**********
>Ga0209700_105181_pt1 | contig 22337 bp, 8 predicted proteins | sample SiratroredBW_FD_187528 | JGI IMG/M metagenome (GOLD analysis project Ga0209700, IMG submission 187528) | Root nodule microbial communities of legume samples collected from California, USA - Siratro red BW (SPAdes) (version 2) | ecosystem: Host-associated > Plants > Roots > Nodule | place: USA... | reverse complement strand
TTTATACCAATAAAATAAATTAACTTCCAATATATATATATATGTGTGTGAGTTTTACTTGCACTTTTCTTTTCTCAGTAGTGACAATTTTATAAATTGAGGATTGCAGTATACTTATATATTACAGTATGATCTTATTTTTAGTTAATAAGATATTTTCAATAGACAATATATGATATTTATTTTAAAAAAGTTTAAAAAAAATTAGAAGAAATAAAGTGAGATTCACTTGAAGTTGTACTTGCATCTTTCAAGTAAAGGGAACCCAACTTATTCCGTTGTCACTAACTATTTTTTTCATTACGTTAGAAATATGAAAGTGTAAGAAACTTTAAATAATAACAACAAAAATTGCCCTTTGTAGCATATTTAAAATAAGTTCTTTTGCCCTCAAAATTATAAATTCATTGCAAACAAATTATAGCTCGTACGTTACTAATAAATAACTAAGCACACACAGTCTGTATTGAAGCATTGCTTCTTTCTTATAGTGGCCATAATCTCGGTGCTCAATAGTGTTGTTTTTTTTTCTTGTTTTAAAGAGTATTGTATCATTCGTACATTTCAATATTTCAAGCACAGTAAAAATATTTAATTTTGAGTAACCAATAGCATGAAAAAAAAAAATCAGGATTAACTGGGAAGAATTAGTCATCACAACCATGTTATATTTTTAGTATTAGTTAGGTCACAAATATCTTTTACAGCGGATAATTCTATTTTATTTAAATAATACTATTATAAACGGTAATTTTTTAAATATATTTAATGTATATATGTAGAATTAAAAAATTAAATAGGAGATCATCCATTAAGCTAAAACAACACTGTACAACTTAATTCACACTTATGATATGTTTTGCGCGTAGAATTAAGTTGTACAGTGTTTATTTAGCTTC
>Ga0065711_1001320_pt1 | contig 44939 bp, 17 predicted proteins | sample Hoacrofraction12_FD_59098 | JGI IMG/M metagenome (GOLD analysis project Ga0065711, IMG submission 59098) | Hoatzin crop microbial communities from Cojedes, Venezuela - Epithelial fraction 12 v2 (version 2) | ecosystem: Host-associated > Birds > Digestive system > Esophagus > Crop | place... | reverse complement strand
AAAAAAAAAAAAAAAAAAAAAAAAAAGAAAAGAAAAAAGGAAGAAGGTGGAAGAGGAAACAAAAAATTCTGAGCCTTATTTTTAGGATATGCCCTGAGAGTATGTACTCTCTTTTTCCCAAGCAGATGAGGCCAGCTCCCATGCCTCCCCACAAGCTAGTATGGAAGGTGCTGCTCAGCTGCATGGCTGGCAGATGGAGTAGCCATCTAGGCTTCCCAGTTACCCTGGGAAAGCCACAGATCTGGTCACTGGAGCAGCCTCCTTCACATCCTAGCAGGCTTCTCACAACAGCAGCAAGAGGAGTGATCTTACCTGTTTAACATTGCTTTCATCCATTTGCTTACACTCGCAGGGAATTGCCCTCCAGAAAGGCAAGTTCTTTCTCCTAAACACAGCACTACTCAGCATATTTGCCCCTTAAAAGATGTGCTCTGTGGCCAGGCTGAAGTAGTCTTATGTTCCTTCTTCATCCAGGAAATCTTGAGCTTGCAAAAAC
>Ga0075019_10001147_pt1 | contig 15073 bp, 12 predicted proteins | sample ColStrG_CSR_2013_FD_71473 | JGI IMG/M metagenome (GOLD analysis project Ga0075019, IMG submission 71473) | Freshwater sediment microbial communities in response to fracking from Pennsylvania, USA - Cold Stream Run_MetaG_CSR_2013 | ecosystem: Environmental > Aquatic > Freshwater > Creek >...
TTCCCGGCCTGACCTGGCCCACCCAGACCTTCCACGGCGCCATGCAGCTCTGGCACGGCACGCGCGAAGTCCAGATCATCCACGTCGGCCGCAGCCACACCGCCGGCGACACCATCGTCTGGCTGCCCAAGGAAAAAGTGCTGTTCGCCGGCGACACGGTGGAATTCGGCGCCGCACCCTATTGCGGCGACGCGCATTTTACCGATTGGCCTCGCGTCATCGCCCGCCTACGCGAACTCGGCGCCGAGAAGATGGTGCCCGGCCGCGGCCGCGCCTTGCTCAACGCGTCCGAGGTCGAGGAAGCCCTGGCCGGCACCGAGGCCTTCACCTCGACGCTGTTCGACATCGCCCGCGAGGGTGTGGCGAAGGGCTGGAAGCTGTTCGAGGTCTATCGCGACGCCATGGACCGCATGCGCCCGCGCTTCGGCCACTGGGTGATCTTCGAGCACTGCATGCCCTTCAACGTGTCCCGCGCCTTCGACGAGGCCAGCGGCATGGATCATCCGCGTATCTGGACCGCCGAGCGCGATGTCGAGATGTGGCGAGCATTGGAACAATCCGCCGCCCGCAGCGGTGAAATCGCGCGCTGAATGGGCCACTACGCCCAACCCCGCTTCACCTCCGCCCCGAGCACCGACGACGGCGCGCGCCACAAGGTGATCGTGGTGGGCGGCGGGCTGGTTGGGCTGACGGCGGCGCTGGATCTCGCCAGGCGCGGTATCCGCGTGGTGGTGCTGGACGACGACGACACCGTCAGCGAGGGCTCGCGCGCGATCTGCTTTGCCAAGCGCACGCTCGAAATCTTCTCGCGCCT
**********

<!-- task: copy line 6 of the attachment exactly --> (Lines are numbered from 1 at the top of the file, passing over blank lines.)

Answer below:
TTCCCGGCCTGACCTGGCCCACCCAGACCTTCCACGGCGCCATGCAGCTCTGGCACGGCACGCGCGAAGTCCAGATCATCCACGTCGGCCGCAGCCACACCGCCGGCGACACCATCGTCTGGCTGCCCAAGGAAAAAGTGCTGTTCGCCGGCGACACGGTGGAATTCGGCGCCGCACCCTATTGCGGCGACGCGCATTTTACCGATTGGCCTCGCGTCATCGCCCGCCTACGCGAACTCGGCGCCGAGAAGATGGTGCCCGGCCGCGGCCGCGCCTTGCTCAACGCGTCCGAGGTCGAGGAAGCCCTGGCCGGCACCGAGGCCTTCACCTCGACGCTGTTCGACATCGCCCGCGAGGGTGTGGCGAAGGGCTGGAAGCTGTTCGAGGTCTATCGCGACGCCATGGACCGCATGCGCCCGCGCTTCGGCCACTGGGTGATCTTCGAGCACTGCATGCCCTTCAACGTGTCCCGCGCCTTCGACGAGGCCAGCGGCATGGATCATCCGCGTATCTGGACCGCCGAGCGCGATGTCGAGATGTGGCGAGCATTGGAACAATCCGCCGCCCGCAGCGGTGAAATCGCGCGCTGAATGGGCCACTACGCCCAACCCCGCTTCACCTCCGCCCCGAGCACCGACGACGGCGCGCGCCACAAGGTGATCGTGGTGGGCGGCGGGCTGGTTGGGCTGACGGCGGCGCTGGATCTCGCCAGGCGCGGTATCCGCGTGGTGGTGCTGGACGACGACGACACCGTCAGCGAGGGCTCGCGCGCGATCTGCTTTGCCAAGCGCACGCTCGAAATCTTCTCGCGCCT